From now until the beginning of training camp, Boston Hockey Now is profiling players who will be on, or have a chance to be on, the 2022-23 Boston Bruins. Today’s player: Trent Frederic.
Social Media handles: Instagram (@tfreddy42)
What Happened Last Year: Frederic, 24, had his best NHL season to date and collected career-highs with eight goals and 18 points along with a plus-10 in 60 games. He had some epic run-ins with players like Tom Wilson, PK Subban and Alex Ovechkin, and spent the first half of last season agitating opponents and stirring things up.
It was clear Frederic had worked on his shot to make it more dangerous at the NHL level, and there were many nights when the physicality, agitating and other parts of his game seemed to be in lockstep with the bottom-6 role he’s establishing for himself.
Trent Frederic smiling and having an amazing time while fighting Tom Wilson will be ingrained in my memory forever. pic.twitter.com/YlIWr2HtUa
— Alex (@bigbadbruins73) March 6, 2021
But there were also some penalty issues along the way and some other times where it felt like the former first round pick needed a better feel for when to start trouble, when to back off when he might get his team into penalty trouble and when to pick his spots in between.
There were points later in the season when Frederic was scratched after getting into some penalty troubles in games and he only played in four of the seven first round playoff games against the Carolina Hurricanes. It was a good step forward for Frederic’s development into an NHL player, but there is still a lot of room to grow for a player that could be the heavy, physical forward presence that Boston has been missing since Milan Lucic left town.
Questions To Be Answered This Season: Frederic’s journey as a player is about continuing to see how much better he can get offensively, and how much feel he can get for the agitating, physical enforcer-style role that he’s best suited for at the NHL level. Sure, he’s never going to be another Lucic for the Boston Bruins as referenced above, but he could be much more of a factor when it comes to intimidating opponents, getting them off their games and standing up for and defending his teammates when things get a little nasty on the ice.
It’s a lot to ask a 24-year-old kid to figure out on the job at the NHL level against some of the biggest, strongest and toughest hombres on the ice, but he’s a former first round pick that should come with a great deal of expectation. It’s not unrealistic to expect Frederic to hit double-digit goals and somewhere in the 30–50-point range at his absolute prime level in the NHL, but that may be for a couple of seasons yet in Boston.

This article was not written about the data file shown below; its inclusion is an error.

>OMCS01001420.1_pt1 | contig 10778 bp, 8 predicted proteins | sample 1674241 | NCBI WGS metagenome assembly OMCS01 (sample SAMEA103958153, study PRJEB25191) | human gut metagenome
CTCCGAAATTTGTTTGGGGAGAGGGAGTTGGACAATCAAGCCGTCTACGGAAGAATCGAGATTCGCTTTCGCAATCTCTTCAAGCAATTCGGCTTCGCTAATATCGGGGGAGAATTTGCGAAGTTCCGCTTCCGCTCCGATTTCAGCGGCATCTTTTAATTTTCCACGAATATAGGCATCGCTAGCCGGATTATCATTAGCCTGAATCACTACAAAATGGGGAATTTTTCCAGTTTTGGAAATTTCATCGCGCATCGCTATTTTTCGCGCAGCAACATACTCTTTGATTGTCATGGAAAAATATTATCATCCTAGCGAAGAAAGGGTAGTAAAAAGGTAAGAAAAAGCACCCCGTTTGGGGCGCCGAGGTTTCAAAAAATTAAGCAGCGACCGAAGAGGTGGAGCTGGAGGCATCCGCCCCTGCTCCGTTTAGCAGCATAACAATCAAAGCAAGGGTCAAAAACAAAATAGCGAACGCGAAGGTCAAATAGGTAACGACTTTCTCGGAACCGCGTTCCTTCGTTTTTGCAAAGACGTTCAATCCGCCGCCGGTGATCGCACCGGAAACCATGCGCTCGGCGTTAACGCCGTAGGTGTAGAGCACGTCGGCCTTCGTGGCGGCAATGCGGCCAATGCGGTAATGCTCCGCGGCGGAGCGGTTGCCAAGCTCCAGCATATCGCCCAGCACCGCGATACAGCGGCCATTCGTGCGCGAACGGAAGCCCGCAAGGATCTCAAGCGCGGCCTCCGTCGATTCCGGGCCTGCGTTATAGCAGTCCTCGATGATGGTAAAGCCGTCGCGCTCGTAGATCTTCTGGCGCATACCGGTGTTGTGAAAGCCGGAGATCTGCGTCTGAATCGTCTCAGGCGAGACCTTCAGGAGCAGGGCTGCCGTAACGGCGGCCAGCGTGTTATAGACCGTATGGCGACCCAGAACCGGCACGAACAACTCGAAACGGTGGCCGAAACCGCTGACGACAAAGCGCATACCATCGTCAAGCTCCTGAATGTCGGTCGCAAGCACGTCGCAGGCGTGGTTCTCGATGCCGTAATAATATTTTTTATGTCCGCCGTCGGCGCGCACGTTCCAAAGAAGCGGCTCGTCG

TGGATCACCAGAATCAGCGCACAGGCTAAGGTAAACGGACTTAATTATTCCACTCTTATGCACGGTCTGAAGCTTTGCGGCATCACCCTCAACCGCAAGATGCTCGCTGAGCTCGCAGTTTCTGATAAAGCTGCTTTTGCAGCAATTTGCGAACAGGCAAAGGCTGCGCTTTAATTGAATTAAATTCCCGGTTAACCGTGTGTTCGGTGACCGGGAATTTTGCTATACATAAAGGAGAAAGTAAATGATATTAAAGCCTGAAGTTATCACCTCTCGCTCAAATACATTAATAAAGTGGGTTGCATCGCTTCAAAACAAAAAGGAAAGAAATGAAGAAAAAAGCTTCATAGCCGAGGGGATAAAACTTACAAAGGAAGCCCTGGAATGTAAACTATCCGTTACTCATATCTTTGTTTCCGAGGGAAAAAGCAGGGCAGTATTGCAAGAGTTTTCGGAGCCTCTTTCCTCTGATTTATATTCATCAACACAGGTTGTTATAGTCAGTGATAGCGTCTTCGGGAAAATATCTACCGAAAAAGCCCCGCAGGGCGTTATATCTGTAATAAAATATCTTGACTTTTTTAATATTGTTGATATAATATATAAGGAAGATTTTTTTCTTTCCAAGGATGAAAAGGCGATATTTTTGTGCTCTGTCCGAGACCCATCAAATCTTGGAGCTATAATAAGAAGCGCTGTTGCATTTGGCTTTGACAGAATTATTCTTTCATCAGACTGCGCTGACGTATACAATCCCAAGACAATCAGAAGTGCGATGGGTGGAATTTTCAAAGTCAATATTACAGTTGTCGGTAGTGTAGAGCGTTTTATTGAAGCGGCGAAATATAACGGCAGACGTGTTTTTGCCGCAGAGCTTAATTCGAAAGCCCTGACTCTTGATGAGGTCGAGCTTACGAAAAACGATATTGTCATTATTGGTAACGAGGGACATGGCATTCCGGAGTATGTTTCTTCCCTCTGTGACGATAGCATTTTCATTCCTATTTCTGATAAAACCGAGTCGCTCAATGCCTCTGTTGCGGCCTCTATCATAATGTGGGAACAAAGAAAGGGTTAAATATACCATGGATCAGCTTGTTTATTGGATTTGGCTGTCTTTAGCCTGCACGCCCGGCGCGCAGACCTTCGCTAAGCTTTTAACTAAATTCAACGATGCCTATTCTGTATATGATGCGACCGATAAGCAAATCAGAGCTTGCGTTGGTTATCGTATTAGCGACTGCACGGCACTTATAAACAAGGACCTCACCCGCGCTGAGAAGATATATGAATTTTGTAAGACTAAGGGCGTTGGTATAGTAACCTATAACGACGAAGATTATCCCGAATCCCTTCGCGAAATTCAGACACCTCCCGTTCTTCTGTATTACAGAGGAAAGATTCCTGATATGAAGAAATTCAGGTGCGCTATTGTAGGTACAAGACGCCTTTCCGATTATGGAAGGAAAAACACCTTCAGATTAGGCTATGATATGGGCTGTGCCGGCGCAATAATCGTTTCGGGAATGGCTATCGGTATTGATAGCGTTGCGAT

The biggest question that Frederic needs to answer is exactly what kind of player he’s going to be. Is he fully committed to the kind of things that will make him effective at the NHL level, or does he still harbor hopes of being a top-6 skill guy because he was a first round pick five or six years ago?
In Their Words: “What I’d like to do more is just have impactful games. There were a lot of games, even in this playoffs, where I felt like I didn’t have an impact on the game. It’s not all about scoring. Some of my best games I didn’t have a goal or an assist, but that’s what I want to do more.” –Trent Frederic, on Boston Bruins breakup day back in May.
Overall Outlook: Frederic is penciled in to be among the top-12 forward this season and brings the kind of size, strength and physicality that isn’t present enough up front, so there should be plenty of opportunities for him. He’ll need to show he can balance the discipline aspect of his role, but if he can do that and continue to ramp up his net-front presence then bigger and better things will be in store for him.
There is zero reason why Frederic shouldn’t be a staple on Boston’s third line next season, and it could be a really interesting group midseason if Frederic, Charlie Coyle and Pavel Zacha gel into a big-bodied, cycling line capable of wearing down opponents, playing the puck possession game and giving Boston something they have not had enough of over the last few seasons.
Individually, Frederic has to become more of an emotional/energy player that drags the Boston Bruins into the fight and continue to lessen the burden Brad Marchand has on his shoulders of being that guy night in and night out. Certainly, it will be a big part of the expectations for Frederic to start next season when Marchand is recovering from double-hip surgery.
If Frederic can improve his offensive numbers, claim a regular top-9 role and become that physical bellwether kind of player for the Boston Bruins, he will be on the right track.